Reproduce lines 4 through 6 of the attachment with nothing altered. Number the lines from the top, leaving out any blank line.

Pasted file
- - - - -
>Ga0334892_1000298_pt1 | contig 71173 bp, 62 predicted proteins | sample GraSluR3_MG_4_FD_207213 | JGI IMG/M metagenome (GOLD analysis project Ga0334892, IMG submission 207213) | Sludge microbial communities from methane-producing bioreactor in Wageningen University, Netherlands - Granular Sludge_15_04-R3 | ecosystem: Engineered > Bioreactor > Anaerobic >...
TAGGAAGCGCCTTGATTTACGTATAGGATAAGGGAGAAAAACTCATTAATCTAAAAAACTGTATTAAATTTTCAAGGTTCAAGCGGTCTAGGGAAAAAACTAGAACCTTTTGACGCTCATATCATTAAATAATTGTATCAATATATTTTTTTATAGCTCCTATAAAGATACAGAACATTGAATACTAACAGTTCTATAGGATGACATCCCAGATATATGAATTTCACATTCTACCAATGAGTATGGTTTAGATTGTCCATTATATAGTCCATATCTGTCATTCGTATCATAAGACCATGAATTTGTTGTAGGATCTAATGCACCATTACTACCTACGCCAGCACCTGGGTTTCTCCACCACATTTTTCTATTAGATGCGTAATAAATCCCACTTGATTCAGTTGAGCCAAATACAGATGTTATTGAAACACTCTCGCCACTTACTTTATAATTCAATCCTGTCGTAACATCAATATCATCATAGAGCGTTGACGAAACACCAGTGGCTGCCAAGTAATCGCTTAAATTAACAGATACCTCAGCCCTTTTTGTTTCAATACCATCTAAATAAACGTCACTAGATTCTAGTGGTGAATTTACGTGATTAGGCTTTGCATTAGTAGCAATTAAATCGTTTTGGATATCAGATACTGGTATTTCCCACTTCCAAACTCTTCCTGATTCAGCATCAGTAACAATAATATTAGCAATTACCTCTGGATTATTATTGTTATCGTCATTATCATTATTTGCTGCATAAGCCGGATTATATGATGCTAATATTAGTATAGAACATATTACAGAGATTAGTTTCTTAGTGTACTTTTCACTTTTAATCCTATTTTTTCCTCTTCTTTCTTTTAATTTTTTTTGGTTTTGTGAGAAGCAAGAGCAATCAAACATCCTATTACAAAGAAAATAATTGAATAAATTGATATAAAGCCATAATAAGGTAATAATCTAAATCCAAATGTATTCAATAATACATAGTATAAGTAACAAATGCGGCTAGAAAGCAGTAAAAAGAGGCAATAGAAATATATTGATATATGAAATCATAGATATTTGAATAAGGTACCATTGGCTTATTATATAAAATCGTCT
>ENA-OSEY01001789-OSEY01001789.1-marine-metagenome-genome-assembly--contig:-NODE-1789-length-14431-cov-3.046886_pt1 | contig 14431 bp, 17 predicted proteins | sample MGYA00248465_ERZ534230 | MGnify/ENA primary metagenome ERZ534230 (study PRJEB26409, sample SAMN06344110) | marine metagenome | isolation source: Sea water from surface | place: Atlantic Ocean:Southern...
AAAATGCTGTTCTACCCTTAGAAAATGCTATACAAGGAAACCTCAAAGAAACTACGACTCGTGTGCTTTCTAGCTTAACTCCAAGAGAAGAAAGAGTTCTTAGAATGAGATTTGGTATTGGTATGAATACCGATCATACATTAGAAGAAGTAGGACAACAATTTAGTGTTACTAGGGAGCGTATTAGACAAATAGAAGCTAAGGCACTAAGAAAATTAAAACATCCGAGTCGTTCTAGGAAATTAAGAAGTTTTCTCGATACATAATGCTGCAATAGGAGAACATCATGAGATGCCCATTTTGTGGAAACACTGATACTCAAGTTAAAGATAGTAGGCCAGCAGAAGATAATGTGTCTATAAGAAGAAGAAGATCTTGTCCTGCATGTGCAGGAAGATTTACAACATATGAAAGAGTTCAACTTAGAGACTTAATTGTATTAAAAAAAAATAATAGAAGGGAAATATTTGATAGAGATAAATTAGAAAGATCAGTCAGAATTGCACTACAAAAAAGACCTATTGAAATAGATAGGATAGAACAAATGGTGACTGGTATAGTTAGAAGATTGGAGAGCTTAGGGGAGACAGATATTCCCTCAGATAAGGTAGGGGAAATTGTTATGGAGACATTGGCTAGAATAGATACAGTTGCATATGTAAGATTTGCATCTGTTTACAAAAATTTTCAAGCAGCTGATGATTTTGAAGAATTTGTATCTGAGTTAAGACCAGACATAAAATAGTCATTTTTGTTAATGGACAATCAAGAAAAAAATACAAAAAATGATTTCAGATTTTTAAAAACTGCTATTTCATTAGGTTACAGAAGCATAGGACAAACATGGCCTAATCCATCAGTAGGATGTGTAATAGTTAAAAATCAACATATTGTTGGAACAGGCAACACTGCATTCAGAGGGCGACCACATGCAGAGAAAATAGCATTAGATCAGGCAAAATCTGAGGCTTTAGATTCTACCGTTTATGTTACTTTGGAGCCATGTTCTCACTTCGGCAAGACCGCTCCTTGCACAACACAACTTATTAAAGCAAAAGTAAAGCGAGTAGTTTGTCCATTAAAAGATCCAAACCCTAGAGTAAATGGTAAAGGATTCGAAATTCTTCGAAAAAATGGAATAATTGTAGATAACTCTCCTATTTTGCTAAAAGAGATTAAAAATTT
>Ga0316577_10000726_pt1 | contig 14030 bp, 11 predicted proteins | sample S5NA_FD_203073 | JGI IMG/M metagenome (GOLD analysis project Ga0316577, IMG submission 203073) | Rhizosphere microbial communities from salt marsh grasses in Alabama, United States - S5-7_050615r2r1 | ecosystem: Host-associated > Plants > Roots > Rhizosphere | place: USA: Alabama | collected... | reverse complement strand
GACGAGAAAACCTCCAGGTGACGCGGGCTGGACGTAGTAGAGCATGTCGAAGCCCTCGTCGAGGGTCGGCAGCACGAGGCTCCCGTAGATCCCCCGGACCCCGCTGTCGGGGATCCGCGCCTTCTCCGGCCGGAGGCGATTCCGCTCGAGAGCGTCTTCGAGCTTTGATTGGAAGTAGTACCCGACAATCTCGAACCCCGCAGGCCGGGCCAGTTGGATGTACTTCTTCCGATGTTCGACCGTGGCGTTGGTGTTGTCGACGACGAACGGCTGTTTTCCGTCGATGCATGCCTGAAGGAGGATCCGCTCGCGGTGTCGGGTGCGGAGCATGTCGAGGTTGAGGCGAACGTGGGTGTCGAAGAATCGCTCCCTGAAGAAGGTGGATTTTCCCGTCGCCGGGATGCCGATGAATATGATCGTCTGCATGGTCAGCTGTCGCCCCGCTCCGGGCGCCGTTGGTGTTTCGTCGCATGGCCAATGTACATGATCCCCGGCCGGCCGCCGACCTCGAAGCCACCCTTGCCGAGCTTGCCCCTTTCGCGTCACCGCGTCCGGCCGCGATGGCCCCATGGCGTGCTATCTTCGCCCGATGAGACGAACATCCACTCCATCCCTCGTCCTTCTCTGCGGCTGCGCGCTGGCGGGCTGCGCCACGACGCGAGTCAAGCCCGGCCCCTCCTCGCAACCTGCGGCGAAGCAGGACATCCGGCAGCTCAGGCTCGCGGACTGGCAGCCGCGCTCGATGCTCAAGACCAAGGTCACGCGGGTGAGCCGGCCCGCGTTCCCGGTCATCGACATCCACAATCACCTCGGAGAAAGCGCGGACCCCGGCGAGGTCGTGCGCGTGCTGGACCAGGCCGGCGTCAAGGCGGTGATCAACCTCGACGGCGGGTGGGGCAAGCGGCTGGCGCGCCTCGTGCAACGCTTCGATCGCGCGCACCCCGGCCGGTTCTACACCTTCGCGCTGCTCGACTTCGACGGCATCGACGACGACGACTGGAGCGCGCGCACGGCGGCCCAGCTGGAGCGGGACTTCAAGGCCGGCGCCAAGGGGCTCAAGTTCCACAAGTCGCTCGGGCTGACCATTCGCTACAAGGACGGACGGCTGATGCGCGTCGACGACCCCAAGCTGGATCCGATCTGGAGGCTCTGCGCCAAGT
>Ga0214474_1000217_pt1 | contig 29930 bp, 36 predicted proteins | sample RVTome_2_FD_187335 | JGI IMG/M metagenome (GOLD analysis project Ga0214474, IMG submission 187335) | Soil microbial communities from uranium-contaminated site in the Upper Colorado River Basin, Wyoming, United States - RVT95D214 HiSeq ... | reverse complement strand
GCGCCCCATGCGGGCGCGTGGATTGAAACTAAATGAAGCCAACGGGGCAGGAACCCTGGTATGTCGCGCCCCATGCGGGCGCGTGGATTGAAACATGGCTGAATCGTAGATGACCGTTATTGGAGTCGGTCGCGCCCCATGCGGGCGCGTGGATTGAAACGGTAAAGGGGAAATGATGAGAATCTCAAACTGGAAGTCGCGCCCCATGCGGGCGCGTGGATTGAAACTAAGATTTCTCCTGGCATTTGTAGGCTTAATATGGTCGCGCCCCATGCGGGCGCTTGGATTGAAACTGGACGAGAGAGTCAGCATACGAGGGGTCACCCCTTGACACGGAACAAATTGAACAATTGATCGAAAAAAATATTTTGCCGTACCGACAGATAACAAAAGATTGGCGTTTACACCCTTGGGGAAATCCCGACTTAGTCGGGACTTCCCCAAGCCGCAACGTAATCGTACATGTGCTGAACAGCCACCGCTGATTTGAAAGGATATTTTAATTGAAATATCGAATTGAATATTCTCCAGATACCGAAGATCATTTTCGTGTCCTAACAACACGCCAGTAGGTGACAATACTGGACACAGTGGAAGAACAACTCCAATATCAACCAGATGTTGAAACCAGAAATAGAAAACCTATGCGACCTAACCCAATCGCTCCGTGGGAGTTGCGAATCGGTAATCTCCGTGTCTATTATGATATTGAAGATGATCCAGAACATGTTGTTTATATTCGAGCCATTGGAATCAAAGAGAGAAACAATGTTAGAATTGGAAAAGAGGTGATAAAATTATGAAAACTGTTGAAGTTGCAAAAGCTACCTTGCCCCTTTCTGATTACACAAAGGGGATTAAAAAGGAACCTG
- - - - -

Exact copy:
AAAATGCTGTTCTACCCTTAGAAAATGCTATACAAGGAAACCTCAAAGAAACTACGACTCGTGTGCTTTCTAGCTTAACTCCAAGAGAAGAAAGAGTTCTTAGAATGAGATTTGGTATTGGTATGAATACCGATCATACATTAGAAGAAGTAGGACAACAATTTAGTGTTACTAGGGAGCGTATTAGACAAATAGAAGCTAAGGCACTAAGAAAATTAAAACATCCGAGTCGTTCTAGGAAATTAAGAAGTTTTCTCGATACATAATGCTGCAATAGGAGAACATCATGAGATGCCCATTTTGTGGAAACACTGATACTCAAGTTAAAGATAGTAGGCCAGCAGAAGATAATGTGTCTATAAGAAGAAGAAGATCTTGTCCTGCATGTGCAGGAAGATTTACAACATATGAAAGAGTTCAACTTAGAGACTTAATTGTATTAAAAAAAAATAATAGAAGGGAAATATTTGATAGAGATAAATTAGAAAGATCAGTCAGAATTGCACTACAAAAAAGACCTATTGAAATAGATAGGATAGAACAAATGGTGACTGGTATAGTTAGAAGATTGGAGAGCTTAGGGGAGACAGATATTCCCTCAGATAAGGTAGGGGAAATTGTTATGGAGACATTGGCTAGAATAGATACAGTTGCATATGTAAGATTTGCATCTGTTTACAAAAATTTTCAAGCAGCTGATGATTTTGAAGAATTTGTATCTGAGTTAAGACCAGACATAAAATAGTCATTTTTGTTAATGGACAATCAAGAAAAAAATACAAAAAATGATTTCAGATTTTTAAAAACTGCTATTTCATTAGGTTACAGAAGCATAGGACAAACATGGCCTAATCCATCAGTAGGATGTGTAATAGTTAAAAATCAACATATTGTTGGAACAGGCAACACTGCATTCAGAGGGCGACCACATGCAGAGAAAATAGCATTAGATCAGGCAAAATCTGAGGCTTTAGATTCTACCGTTTATGTTACTTTGGAGCCATGTTCTCACTTCGGCAAGACCGCTCCTTGCACAACACAACTTATTAAAGCAAAAGTAAAGCGAGTAGTTTGTCCATTAAAAGATCCAAACCCTAGAGTAAATGGTAAAGGATTCGAAATTCTTCGAAAAAATGGAATAATTGTAGATAACTCTCCTATTTTGCTAAAAGAGATTAAAAATTT
>Ga0316577_10000726_pt1 | contig 14030 bp, 11 predicted proteins | sample S5NA_FD_203073 | JGI IMG/M metagenome (GOLD analysis project Ga0316577, IMG submission 203073) | Rhizosphere microbial communities from salt marsh grasses in Alabama, United States - S5-7_050615r2r1 | ecosystem: Host-associated > Plants > Roots > Rhizosphere | place: USA: Alabama | collected... | reverse complement strand
GACGAGAAAACCTCCAGGTGACGCGGGCTGGACGTAGTAGAGCATGTCGAAGCCCTCGTCGAGGGTCGGCAGCACGAGGCTCCCGTAGATCCCCCGGACCCCGCTGTCGGGGATCCGCGCCTTCTCCGGCCGGAGGCGATTCCGCTCGAGAGCGTCTTCGAGCTTTGATTGGAAGTAGTACCCGACAATCTCGAACCCCGCAGGCCGGGCCAGTTGGATGTACTTCTTCCGATGTTCGACCGTGGCGTTGGTGTTGTCGACGACGAACGGCTGTTTTCCGTCGATGCATGCCTGAAGGAGGATCCGCTCGCGGTGTCGGGTGCGGAGCATGTCGAGGTTGAGGCGAACGTGGGTGTCGAAGAATCGCTCCCTGAAGAAGGTGGATTTTCCCGTCGCCGGGATGCCGATGAATATGATCGTCTGCATGGTCAGCTGTCGCCCCGCTCCGGGCGCCGTTGGTGTTTCGTCGCATGGCCAATGTACATGATCCCCGGCCGGCCGCCGACCTCGAAGCCACCCTTGCCGAGCTTGCCCCTTTCGCGTCACCGCGTCCGGCCGCGATGGCCCCATGGCGTGCTATCTTCGCCCGATGAGACGAACATCCACTCCATCCCTCGTCCTTCTCTGCGGCTGCGCGCTGGCGGGCTGCGCCACGACGCGAGTCAAGCCCGGCCCCTCCTCGCAACCTGCGGCGAAGCAGGACATCCGGCAGCTCAGGCTCGCGGACTGGCAGCCGCGCTCGATGCTCAAGACCAAGGTCACGCGGGTGAGCCGGCCCGCGTTCCCGGTCATCGACATCCACAATCACCTCGGAGAAAGCGCGGACCCCGGCGAGGTCGTGCGCGTGCTGGACCAGGCCGGCGTCAAGGCGGTGATCAACCTCGACGGCGGGTGGGGCAAGCGGCTGGCGCGCCTCGTGCAACGCTTCGATCGCGCGCACCCCGGCCGGTTCTACACCTTCGCGCTGCTCGACTTCGACGGCATCGACGACGACGACTGGAGCGCGCGCACGGCGGCCCAGCTGGAGCGGGACTTCAAGGCCGGCGCCAAGGGGCTCAAGTTCCACAAGTCGCTCGGGCTGACCATTCGCTACAAGGACGGACGGCTGATGCGCGTCGACGACCCCAAGCTGGATCCGATCTGGAGGCTCTGCGCCAAGT